Canada's Team in Wheelchair Curling
This year’s Canadian National Wheelchair Curling team that will compete in the World Wheelchair Curling Championship in Lohja, Finland between February 7 and 13, will have a somewhat different makeup than the teams that have dominated international play in recent years.
Meet the Team
Because of ill health, veteran skip Jim Armstrong will be unable to compete. Mark Ideson will assume skipping duties and will throw first rocks. Ideson has championship experience at the international level having served as an alternate on the team that captured the gold medal at the World Wheelchair Championship in 2013 in Sochi and having been an alternate on the gold medal winners at the 2014 Winter Paralympics. Amazingly, Mark began curling only in 2010! Ideson was injured in 2007 when the helicopter he was flying crashed. He had been an active able-bodied athlete and found in wheelchair curling a chance to compete athletically and enjoy the camaraderie of team play. When a friend suggested wheelchair curling, Ideson first feared that he wouldn’t be able to throw the rock, all 19 kilograms of it, the length of the rink!
Veteran vice-skip Ina Forrest, who has two Paralympics gold medals, most recently on last year’s champions, will compete once again and will handle the crucial last rocks. Before her accident, Ina was an avid equestrian. She has learned to ride despite her limitations. Ina has also spoken about the intense training she goes through in order to maintain her world-class competitive edge.
Sonja Gaudet, who was also on last year’s Paralympics champs where she carried the Canadian flag at the opening ceremonies, has, all told, three Paralympics golds to her credit, will be second. Sonja suffered a severe spinal injury in a spill from a horse in 2000 when she was an active thirty-four year old. Her wheelchair has not prevented her from continuing to be an active athlete as she swims, rows, and cycles in addition to playing basketball and tennis. In 2013 Sonja became the first wheelchair curler to be elected to the Canadian Curling Hall of Fame.
Rounding out the team is third Dennis Thiessen, also a veteran of last year’s Paralympics team. Thiessen lost a leg in an accident on the family farm in Manitoba when he was 17 years old. Dennis was one of the founders of Manitoba Farmers with Disabilities, an organization that actively preaches farm safety to farmers of all ages. Dennis is also active at his home rink, the Assiniboine Curling Club.
Marie Wright, a member of Team Saskatchewan which won the Canadian Wheelchair Curling Championship in 2012, will be making her first appearance on the national team, as an alternate. Marie became a paraplegic as the result of an auto accident in 1988. She took up wheelchair curling in 2008.
Joe Rhea is returning as coach. Joe was thought to have been paralyzed from the neck down at 14 years of age from a football injury. His story is one of miraculous recovery from a severe spinal injury. One week after suffering a broken neck, he began to feel his extremities. Years of painful recovery later, he was once again walking and running, although he is still partially paralyzed in his upper extremities. He is an inspirational speaker. He and his wife, Colleen, have been foster parents to 27 young people in the past 15 years. His main task as coach is to help his athletes attain the level of precision needed to succeed at the world level. He must also blend the members into a truly cohesive unit even though both the skip and the alternate are new.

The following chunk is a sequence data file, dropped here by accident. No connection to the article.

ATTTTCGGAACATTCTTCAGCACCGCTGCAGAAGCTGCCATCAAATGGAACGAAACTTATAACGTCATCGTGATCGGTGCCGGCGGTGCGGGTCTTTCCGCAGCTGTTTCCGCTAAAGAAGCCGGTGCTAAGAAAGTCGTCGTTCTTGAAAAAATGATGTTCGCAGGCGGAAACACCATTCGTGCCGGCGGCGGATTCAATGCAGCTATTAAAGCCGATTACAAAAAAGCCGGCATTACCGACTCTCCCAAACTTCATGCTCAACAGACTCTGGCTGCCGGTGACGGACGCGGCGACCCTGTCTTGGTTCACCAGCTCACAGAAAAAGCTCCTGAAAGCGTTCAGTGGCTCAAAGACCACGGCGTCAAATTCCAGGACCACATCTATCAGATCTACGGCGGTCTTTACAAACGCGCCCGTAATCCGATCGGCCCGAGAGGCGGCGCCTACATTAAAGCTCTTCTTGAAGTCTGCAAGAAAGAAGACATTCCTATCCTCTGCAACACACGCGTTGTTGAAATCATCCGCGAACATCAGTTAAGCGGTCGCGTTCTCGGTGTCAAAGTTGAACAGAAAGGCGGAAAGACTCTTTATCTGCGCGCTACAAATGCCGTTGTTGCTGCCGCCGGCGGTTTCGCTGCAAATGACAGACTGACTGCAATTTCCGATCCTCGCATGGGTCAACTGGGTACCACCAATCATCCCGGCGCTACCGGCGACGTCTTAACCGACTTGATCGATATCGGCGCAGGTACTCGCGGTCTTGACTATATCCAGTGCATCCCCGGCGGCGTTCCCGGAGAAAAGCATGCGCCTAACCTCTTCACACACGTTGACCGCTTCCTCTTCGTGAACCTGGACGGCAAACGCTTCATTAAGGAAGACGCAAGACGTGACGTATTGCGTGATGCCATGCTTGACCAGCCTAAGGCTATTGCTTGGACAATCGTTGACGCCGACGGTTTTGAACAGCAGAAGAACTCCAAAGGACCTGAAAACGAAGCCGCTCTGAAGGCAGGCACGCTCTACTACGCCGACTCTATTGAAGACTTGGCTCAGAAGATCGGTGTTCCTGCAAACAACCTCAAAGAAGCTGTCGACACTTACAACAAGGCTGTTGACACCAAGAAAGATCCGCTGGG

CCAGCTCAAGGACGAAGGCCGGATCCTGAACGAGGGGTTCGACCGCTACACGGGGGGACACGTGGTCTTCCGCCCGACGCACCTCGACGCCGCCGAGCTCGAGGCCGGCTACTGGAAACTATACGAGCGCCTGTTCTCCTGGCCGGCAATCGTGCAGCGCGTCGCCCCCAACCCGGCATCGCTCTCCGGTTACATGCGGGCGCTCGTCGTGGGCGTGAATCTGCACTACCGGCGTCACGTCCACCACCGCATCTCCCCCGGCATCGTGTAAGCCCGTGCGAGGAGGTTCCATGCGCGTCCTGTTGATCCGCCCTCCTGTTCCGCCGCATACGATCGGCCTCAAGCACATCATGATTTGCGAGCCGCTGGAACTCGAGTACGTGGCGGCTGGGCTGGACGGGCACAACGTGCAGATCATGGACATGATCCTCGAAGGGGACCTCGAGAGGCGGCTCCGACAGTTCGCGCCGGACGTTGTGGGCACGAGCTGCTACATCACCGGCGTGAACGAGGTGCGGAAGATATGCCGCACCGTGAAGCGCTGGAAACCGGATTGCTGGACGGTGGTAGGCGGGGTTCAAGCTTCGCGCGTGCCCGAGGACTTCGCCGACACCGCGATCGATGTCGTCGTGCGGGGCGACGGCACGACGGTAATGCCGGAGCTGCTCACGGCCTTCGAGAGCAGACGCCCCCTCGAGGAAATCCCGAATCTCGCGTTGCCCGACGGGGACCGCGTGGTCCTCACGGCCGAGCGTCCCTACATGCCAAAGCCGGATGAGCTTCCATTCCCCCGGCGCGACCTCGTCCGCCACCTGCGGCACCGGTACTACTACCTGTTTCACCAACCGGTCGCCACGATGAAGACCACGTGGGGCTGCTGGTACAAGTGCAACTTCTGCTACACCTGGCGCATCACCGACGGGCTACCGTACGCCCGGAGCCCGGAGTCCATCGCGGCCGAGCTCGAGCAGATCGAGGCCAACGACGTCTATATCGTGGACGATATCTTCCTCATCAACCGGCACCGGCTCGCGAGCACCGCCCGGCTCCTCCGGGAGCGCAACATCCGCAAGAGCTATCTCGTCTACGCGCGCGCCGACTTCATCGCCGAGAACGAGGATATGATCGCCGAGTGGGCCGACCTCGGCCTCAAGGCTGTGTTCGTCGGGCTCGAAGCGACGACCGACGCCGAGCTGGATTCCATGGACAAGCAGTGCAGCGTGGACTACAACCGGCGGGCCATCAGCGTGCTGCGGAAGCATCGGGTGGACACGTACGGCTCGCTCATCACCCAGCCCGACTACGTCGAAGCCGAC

About Wheelchair Curling
Wheelchair curling has become quite popular in cold-weather countries. The game is currently organized in 26 countries. Wheelchair curling is similar to able-bodied (regular) curling but it has two major differences. The rocks are delivered from a stationary wheelchair and there is no sweeping. When wheelchair curling began, it was thought by some to make the rink shorter and the rock lighter. Both ideas were defeated and today the wheelchair curler has obstacles to overcome in addition to the obvious one of limited mobility.
The rocks can be pushed by hand or by a delivery stick. This makes the throw much more difficult in wheelchair curling than in regular curling. In regular curling, the thrower achieves momentum in her or his approach to the throw line. In wheelchair curling, the thrower must provide all the energy.
The second big difference between the two forms of curling is that there is no sweeping in wheelchair curling. This again puts enormous pressure on the thrower to throw accurately and forcefully.
Canada is ranked first in the world owing to her recent dominance, but expects stiff competition from the other nine national teams in the competition: United States, China, Sweden, Norway, Finland, Slovakia, Scotland, Russia, and Germany.
Round robin play begins on February 7. The top four teams begin the playoff rounds on the 11th. Hopefully, our curlers will be competing in the gold medal game on February 13 at 7:00 am Eastern time.